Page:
Thursday, October 28, 2021

Thamane tosses hat in the ring for BSA Presidency

Citizen Enterprises Development Agency (CEDA) Chief Executive Officer (CEO) Thabo Thamane has vowed to usher in a ‘new dawn’ for softball if elected the Botswana Softball Association (BSA) president.

In what promises to be an interesting race for BSA presidency, the CEDA CEO has thrown his hat in the ring and will square up against the current BSA vice president Katholo Mosimanegape.

The elections will be held during the BSA elective Annual General Meeting billed for Palapye on the 28th of this month (April).

Speaking in an interview, Thamane said his comeback to softball, is inspired by his “desire to make tangible change to the sport he loves as well as to give back to the country and help the youth.”

“As professionals, we are always engaged in our careers and do not have the time to help the youth. I believe now is the time to give back and help the youth in sport,” Thamane explained.

According to the CEDA CEO, sport has changed so much and commercialised since his playing days, and should therefore be looked at as a potential employer for the youth.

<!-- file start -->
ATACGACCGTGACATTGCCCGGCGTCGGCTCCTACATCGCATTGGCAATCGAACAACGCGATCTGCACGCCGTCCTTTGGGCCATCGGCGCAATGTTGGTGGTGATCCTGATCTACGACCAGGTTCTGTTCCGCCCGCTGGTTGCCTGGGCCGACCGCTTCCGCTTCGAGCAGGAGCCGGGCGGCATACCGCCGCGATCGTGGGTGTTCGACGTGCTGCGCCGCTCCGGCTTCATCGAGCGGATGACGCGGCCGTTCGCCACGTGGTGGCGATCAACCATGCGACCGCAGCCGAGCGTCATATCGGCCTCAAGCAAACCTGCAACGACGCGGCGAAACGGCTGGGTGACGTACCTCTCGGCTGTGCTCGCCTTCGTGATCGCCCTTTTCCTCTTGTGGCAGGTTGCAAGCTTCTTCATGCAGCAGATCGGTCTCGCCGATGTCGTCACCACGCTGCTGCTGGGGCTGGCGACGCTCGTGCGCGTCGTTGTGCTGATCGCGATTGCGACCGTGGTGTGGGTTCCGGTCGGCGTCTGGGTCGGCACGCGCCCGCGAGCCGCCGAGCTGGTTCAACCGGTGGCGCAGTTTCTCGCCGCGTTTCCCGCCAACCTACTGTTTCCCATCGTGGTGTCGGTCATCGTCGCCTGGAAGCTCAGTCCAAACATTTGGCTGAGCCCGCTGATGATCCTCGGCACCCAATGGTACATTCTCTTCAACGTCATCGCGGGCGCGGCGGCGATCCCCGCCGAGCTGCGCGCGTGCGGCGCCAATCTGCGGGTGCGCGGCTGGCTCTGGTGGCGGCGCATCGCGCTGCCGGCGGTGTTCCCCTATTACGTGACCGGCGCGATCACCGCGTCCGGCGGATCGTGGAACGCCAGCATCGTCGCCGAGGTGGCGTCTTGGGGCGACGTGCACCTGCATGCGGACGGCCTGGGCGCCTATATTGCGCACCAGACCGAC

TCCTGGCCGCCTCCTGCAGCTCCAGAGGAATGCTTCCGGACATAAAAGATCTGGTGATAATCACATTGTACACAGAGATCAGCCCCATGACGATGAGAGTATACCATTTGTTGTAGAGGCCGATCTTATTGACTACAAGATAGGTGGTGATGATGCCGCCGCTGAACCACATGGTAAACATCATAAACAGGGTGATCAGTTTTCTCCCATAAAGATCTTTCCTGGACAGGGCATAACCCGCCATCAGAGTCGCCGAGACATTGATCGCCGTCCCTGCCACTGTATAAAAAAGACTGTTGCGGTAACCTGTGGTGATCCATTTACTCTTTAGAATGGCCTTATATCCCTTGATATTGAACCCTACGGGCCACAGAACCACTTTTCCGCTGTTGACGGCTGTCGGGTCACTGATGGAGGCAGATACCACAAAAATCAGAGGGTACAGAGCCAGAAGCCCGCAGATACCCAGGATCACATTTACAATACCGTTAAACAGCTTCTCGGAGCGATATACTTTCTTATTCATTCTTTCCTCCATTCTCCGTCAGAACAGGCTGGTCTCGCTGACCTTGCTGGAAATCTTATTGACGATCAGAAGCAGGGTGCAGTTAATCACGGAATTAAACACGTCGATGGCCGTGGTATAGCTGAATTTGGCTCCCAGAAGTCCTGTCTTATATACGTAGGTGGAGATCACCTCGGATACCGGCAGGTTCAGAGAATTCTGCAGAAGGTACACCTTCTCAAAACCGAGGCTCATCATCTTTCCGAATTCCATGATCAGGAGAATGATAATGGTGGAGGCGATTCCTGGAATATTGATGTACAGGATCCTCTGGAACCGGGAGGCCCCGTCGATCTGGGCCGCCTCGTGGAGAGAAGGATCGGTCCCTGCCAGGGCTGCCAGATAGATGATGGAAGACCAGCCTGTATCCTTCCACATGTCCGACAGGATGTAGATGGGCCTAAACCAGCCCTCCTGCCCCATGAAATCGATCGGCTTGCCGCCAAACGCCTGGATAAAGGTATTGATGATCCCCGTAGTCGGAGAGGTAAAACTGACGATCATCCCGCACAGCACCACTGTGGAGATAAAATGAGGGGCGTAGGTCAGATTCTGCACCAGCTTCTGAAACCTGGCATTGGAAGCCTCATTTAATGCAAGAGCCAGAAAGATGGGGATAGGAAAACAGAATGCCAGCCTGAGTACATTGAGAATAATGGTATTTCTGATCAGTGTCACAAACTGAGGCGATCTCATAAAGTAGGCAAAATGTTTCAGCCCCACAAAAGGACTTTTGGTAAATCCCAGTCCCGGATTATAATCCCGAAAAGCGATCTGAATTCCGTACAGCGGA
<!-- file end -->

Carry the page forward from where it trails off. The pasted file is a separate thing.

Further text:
“If elected to head BSA, my intention is to have softball privatised. Right now, aside from the government grants, softball has only one sponsor, which is BOFINet. We need to make it attractive so we can bring in more sponsors and turn it professional,” he opined.

Thamane said he is pained by the fact that while softball used to do well and was in par with athletics and football, the two continue to flourish and attract sponsors while softball has on the other hand regressed.

“We have to appreciate that others who have led us before have tried and laid a foundation, but now is the time to usher a new dawn for softball,” he said, adding that “over the years, I have had success at CEDA and I want to take this experience to softball and see if it can be transformed.”

Already, the BSA presidential hopeful said if elected, he intends to develop a robust strategy with which to lead softball into what he has termed a ‘New Dawn.’

“Softball as it is currently does not have a strategy and therefore has no point of reference. This needs to change if softball is to evolve,” he explained.

Thamane said his strategy for softball will focus on, among others, financial sustainability, governance and ethical conduct as well as operational effectiveness and efficiency, just to mention but three.

“To achieve financial sustainability, we have to come with strategies to lure sponsors to the sport as well as to generate our own income. It will not be easy, but we will have to find ways to ensure the sport can sustain itself,” he explained.

“This therefore calls for operational efficiency and effectiveness. The plan is to have a fully fledged secretariat with an operational office to drive and execute our strategy,” he added.

“We have also assembled a team of selfless potential committee members who are interested in developing the sport and not their own agendas,” he concluded.

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